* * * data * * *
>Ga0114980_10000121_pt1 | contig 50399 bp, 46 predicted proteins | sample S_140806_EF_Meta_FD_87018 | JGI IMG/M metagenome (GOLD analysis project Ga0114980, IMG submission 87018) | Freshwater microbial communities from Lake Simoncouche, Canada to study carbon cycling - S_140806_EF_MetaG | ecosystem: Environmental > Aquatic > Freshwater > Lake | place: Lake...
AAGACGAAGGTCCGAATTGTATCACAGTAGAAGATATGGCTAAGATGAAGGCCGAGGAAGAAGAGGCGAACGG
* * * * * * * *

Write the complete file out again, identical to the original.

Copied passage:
>Ga0114980_10000121_pt1 | contig 50399 bp, 46 predicted proteins | sample S_140806_EF_Meta_FD_87018 | JGI IMG/M metagenome (GOLD analysis project Ga0114980, IMG submission 87018) | Freshwater microbial communities from Lake Simoncouche, Canada to study carbon cycling - S_140806_EF_MetaG | ecosystem: Environmental > Aquatic > Freshwater > Lake | place: Lake...
AAGACGAAGGTCCGAATTGTATCACAGTAGAAGATATGGCTAAGATGAAGGCCGAGGAAGAAGAGGCGAACGG